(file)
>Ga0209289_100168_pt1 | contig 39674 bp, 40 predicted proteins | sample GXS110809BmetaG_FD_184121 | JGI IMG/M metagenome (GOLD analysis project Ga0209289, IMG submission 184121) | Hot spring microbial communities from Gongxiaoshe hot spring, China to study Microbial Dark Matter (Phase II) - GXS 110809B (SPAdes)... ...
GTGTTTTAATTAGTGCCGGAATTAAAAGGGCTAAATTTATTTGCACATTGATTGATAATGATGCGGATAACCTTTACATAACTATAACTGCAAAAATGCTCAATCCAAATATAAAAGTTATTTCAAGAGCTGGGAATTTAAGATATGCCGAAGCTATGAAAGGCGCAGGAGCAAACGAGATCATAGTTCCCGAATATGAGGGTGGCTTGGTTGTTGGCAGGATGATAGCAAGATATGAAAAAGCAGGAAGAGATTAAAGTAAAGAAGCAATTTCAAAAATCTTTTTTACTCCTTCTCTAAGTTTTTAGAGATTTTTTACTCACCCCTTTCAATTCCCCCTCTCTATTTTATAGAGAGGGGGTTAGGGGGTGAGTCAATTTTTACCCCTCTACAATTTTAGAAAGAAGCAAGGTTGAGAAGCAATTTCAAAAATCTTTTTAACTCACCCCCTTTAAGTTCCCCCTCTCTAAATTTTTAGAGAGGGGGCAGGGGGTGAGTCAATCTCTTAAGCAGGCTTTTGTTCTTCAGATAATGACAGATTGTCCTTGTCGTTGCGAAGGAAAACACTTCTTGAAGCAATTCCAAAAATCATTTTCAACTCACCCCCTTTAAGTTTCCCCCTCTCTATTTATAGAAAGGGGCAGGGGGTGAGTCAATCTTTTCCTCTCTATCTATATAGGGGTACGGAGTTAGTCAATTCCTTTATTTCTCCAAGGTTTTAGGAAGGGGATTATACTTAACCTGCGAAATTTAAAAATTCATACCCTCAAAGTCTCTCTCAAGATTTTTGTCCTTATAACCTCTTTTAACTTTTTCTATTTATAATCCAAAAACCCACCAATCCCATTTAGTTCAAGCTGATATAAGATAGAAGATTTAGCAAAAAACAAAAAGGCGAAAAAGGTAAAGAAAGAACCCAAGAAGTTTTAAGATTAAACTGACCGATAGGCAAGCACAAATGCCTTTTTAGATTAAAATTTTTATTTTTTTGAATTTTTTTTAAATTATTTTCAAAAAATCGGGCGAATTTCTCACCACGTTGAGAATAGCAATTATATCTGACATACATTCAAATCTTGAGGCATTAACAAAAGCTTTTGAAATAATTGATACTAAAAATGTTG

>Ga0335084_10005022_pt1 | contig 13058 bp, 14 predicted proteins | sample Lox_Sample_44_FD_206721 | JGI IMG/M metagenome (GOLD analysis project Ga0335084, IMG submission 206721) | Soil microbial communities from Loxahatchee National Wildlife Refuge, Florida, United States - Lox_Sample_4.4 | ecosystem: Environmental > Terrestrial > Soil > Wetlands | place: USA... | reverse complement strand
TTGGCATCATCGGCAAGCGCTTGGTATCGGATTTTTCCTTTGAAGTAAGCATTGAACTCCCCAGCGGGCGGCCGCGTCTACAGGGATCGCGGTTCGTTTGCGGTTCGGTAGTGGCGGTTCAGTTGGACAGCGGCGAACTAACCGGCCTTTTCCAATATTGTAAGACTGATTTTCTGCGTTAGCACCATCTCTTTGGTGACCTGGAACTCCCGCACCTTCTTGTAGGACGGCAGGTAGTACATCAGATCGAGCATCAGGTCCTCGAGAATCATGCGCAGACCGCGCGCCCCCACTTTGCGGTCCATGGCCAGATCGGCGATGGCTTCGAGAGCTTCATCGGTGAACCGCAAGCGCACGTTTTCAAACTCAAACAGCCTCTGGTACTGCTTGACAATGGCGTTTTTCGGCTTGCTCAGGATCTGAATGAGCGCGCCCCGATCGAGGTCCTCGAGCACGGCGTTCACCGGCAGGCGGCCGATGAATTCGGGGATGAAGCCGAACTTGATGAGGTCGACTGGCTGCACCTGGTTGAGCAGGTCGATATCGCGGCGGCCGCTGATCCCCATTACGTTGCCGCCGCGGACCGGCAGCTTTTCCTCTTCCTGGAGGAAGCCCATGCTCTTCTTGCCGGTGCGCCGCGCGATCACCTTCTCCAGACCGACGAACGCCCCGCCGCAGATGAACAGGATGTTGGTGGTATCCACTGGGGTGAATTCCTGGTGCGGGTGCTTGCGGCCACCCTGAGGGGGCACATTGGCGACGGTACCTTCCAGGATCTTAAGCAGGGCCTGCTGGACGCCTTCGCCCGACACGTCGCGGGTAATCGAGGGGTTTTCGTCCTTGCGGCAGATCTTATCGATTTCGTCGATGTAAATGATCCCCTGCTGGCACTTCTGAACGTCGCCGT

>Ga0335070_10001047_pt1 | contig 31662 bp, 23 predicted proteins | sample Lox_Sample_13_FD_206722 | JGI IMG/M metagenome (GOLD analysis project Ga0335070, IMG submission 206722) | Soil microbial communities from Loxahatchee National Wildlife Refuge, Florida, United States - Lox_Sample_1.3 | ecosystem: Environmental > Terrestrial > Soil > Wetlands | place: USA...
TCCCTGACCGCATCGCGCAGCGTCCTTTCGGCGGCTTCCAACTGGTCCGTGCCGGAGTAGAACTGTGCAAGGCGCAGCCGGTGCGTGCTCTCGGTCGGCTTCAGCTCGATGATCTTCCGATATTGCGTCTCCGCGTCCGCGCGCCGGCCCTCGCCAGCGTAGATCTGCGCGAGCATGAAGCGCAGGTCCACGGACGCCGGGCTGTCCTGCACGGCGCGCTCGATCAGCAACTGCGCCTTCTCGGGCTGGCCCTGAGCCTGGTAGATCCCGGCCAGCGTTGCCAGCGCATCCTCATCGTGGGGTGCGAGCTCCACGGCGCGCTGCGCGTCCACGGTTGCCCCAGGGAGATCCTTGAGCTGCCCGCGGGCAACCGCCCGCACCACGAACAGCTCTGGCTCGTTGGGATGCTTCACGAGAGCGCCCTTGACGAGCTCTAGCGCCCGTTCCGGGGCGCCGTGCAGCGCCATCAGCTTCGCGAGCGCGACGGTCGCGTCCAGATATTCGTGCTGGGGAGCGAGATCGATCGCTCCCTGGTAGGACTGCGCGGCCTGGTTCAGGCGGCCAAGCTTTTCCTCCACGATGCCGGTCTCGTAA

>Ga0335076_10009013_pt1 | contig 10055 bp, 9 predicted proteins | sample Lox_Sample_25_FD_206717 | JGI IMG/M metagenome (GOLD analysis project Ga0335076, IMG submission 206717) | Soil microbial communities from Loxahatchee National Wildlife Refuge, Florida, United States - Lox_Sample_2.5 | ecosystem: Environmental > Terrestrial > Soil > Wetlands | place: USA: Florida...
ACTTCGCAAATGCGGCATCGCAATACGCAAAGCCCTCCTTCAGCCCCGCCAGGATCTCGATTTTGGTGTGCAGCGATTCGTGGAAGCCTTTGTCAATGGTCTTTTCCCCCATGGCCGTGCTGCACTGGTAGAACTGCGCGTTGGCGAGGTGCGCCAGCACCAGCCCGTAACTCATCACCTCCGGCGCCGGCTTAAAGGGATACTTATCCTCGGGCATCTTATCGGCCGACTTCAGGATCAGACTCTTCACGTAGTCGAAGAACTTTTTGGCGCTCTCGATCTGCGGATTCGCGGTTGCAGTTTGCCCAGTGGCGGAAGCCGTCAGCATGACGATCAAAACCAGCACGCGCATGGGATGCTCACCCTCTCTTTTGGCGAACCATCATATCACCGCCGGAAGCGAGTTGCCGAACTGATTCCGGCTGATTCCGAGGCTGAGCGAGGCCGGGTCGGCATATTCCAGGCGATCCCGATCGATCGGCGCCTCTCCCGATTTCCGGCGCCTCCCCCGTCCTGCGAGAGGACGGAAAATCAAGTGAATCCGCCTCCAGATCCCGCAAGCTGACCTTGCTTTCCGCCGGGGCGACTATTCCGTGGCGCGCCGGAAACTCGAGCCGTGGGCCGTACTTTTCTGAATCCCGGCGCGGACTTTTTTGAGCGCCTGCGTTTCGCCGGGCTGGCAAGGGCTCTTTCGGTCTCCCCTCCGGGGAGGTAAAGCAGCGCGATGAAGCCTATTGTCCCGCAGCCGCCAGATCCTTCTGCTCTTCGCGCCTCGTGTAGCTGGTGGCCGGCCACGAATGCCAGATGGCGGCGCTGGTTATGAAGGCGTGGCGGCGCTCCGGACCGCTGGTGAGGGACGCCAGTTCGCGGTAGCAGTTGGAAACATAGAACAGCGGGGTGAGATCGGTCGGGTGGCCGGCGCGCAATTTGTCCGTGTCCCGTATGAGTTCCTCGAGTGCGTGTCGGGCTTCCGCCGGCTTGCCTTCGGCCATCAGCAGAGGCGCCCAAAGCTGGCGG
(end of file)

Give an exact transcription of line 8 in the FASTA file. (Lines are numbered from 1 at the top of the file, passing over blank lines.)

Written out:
ACTTCGCAAATGCGGCATCGCAATACGCAAAGCCCTCCTTCAGCCCCGCCAGGATCTCGATTTTGGTGTGCAGCGATTCGTGGAAGCCTTTGTCAATGGTCTTTTCCCCCATGGCCGTGCTGCACTGGTAGAACTGCGCGTTGGCGAGGTGCGCCAGCACCAGCCCGTAACTCATCACCTCCGGCGCCGGCTTAAAGGGATACTTATCCTCGGGCATCTTATCGGCCGACTTCAGGATCAGACTCTTCACGTAGTCGAAGAACTTTTTGGCGCTCTCGATCTGCGGATTCGCGGTTGCAGTTTGCCCAGTGGCGGAAGCCGTCAGCATGACGATCAAAACCAGCACGCGCATGGGATGCTCACCCTCTCTTTTGGCGAACCATCATATCACCGCCGGAAGCGAGTTGCCGAACTGATTCCGGCTGATTCCGAGGCTGAGCGAGGCCGGGTCGGCATATTCCAGGCGATCCCGATCGATCGGCGCCTCTCCCGATTTCCGGCGCCTCCCCCGTCCTGCGAGAGGACGGAAAATCAAGTGAATCCGCCTCCAGATCCCGCAAGCTGACCTTGCTTTCCGCCGGGGCGACTATTCCGTGGCGCGCCGGAAACTCGAGCCGTGGGCCGTACTTTTCTGAATCCCGGCGCGGACTTTTTTGAGCGCCTGCGTTTCGCCGGGCTGGCAAGGGCTCTTTCGGTCTCCCCTCCGGGGAGGTAAAGCAGCGCGATGAAGCCTATTGTCCCGCAGCCGCCAGATCCTTCTGCTCTTCGCGCCTCGTGTAGCTGGTGGCCGGCCACGAATGCCAGATGGCGGCGCTGGTTATGAAGGCGTGGCGGCGCTCCGGACCGCTGGTGAGGGACGCCAGTTCGCGGTAGCAGTTGGAAACATAGAACAGCGGGGTGAGATCGGTCGGGTGGCCGGCGCGCAATTTGTCCGTGTCCCGTATGAGTTCCTCGAGTGCGTGTCGGGCTTCCGCCGGCTTGCCTTCGGCCATCAGCAGAGGCGCCCAAAGCTGGCGG